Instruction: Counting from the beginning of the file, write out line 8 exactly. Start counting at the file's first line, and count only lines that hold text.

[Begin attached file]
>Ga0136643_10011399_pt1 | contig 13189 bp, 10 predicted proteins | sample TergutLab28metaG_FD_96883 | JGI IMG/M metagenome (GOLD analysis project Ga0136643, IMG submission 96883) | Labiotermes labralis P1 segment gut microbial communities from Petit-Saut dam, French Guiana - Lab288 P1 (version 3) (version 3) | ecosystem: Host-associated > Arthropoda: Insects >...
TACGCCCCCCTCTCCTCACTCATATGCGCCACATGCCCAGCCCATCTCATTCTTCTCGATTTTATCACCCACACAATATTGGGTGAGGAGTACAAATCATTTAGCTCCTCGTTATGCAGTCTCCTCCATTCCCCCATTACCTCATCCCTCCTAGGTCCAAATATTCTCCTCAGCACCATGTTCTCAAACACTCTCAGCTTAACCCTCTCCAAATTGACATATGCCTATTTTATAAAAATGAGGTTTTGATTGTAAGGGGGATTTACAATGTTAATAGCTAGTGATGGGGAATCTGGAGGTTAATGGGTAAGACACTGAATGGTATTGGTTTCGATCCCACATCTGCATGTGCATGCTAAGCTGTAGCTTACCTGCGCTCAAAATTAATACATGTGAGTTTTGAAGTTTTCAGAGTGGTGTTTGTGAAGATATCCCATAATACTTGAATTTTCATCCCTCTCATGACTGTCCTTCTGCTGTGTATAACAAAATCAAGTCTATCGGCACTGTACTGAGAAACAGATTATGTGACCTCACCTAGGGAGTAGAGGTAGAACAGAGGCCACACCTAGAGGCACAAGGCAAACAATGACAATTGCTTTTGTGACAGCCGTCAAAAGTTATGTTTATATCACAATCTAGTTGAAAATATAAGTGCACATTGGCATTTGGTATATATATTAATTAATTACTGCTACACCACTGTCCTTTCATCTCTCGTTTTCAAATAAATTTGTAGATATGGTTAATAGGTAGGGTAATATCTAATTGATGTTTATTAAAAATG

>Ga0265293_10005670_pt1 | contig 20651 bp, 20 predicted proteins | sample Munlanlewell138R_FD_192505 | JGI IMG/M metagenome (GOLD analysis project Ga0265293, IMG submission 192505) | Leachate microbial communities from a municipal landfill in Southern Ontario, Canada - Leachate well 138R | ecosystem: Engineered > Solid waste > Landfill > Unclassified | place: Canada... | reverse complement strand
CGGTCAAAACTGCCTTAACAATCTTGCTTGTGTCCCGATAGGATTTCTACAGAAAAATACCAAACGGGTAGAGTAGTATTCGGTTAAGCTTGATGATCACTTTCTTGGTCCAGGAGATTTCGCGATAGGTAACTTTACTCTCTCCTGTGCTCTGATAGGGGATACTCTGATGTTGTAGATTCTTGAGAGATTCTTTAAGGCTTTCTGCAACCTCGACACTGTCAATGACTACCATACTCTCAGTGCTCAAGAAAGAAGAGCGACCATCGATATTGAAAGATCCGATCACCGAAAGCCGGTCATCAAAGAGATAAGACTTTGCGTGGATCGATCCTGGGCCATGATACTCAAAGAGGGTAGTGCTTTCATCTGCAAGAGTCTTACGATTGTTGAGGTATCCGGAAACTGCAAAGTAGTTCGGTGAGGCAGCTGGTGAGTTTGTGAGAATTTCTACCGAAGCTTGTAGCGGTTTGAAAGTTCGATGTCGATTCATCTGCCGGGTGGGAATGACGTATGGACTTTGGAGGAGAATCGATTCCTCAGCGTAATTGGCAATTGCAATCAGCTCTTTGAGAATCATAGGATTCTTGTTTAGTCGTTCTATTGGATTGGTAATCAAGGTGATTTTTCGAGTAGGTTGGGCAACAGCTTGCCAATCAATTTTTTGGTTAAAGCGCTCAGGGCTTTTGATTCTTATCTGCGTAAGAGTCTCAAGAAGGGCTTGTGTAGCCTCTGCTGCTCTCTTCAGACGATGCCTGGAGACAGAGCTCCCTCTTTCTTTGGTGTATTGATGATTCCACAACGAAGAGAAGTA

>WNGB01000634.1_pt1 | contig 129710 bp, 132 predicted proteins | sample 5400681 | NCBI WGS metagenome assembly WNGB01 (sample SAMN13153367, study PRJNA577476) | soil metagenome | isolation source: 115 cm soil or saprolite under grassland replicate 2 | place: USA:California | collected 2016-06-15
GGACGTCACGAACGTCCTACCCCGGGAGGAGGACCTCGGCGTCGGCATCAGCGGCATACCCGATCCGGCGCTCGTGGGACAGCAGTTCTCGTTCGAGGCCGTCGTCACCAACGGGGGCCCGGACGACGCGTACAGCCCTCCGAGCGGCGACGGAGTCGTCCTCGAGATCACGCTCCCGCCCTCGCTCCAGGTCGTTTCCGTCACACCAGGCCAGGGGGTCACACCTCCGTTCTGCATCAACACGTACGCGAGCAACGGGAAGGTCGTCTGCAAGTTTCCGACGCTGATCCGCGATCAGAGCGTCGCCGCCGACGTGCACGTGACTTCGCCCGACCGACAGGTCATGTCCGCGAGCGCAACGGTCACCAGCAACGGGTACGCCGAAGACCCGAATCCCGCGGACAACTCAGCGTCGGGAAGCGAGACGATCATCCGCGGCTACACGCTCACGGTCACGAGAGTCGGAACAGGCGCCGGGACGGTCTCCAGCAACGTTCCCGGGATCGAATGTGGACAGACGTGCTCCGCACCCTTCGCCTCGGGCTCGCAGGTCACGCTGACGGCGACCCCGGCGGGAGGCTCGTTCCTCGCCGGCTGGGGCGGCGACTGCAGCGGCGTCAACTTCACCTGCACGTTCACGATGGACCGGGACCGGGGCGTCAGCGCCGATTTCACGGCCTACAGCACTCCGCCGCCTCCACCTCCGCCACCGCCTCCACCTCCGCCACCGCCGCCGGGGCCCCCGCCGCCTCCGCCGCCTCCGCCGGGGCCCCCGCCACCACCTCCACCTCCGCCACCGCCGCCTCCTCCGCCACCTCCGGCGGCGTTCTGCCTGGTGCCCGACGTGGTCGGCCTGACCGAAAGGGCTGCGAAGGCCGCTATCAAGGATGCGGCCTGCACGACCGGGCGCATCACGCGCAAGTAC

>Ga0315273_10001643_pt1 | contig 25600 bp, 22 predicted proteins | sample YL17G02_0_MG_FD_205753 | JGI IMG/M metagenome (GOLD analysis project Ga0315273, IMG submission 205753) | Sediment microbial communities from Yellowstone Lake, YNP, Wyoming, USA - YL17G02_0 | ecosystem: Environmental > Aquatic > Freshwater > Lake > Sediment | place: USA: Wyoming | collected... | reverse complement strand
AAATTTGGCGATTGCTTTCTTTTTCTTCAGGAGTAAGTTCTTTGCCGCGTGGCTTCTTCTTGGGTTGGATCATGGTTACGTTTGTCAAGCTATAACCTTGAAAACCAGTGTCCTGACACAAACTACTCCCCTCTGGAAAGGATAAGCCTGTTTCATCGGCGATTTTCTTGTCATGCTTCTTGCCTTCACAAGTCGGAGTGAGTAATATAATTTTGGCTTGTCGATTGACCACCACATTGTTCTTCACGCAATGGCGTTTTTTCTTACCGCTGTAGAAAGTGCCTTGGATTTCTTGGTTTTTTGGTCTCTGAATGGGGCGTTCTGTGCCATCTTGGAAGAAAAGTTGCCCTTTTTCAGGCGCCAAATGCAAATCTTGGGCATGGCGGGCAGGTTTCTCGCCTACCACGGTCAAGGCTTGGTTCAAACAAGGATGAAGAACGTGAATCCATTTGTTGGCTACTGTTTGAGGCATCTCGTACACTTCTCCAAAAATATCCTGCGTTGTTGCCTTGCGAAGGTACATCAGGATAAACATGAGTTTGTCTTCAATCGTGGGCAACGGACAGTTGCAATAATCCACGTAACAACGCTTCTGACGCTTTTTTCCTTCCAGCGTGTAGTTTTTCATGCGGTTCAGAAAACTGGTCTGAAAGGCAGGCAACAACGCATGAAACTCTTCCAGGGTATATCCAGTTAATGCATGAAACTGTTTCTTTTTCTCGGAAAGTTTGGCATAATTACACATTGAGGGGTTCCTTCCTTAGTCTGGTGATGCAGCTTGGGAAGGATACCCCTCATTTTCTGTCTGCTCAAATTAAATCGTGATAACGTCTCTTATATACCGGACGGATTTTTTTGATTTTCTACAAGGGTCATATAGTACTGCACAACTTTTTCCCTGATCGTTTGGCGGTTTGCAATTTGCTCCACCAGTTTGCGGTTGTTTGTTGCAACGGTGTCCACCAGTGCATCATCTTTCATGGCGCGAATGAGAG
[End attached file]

AAATTTGGCGATTGCTTTCTTTTTCTTCAGGAGTAAGTTCTTTGCCGCGTGGCTTCTTCTTGGGTTGGATCATGGTTACGTTTGTCAAGCTATAACCTTGAAAACCAGTGTCCTGACACAAACTACTCCCCTCTGGAAAGGATAAGCCTGTTTCATCGGCGATTTTCTTGTCATGCTTCTTGCCTTCACAAGTCGGAGTGAGTAATATAATTTTGGCTTGTCGATTGACCACCACATTGTTCTTCACGCAATGGCGTTTTTTCTTACCGCTGTAGAAAGTGCCTTGGATTTCTTGGTTTTTTGGTCTCTGAATGGGGCGTTCTGTGCCATCTTGGAAGAAAAGTTGCCCTTTTTCAGGCGCCAAATGCAAATCTTGGGCATGGCGGGCAGGTTTCTCGCCTACCACGGTCAAGGCTTGGTTCAAACAAGGATGAAGAACGTGAATCCATTTGTTGGCTACTGTTTGAGGCATCTCGTACACTTCTCCAAAAATATCCTGCGTTGTTGCCTTGCGAAGGTACATCAGGATAAACATGAGTTTGTCTTCAATCGTGGGCAACGGACAGTTGCAATAATCCACGTAACAACGCTTCTGACGCTTTTTTCCTTCCAGCGTGTAGTTTTTCATGCGGTTCAGAAAACTGGTCTGAAAGGCAGGCAACAACGCATGAAACTCTTCCAGGGTATATCCAGTTAATGCATGAAACTGTTTCTTTTTCTCGGAAAGTTTGGCATAATTACACATTGAGGGGTTCCTTCCTTAGTCTGGTGATGCAGCTTGGGAAGGATACCCCTCATTTTCTGTCTGCTCAAATTAAATCGTGATAACGTCTCTTATATACCGGACGGATTTTTTTGATTTTCTACAAGGGTCATATAGTACTGCACAACTTTTTCCCTGATCGTTTGGCGGTTTGCAATTTGCTCCACCAGTTTGCGGTTGTTTGTTGCAACGGTGTCCACCAGTGCATCATCTTTCATGGCGCGAATGAGAG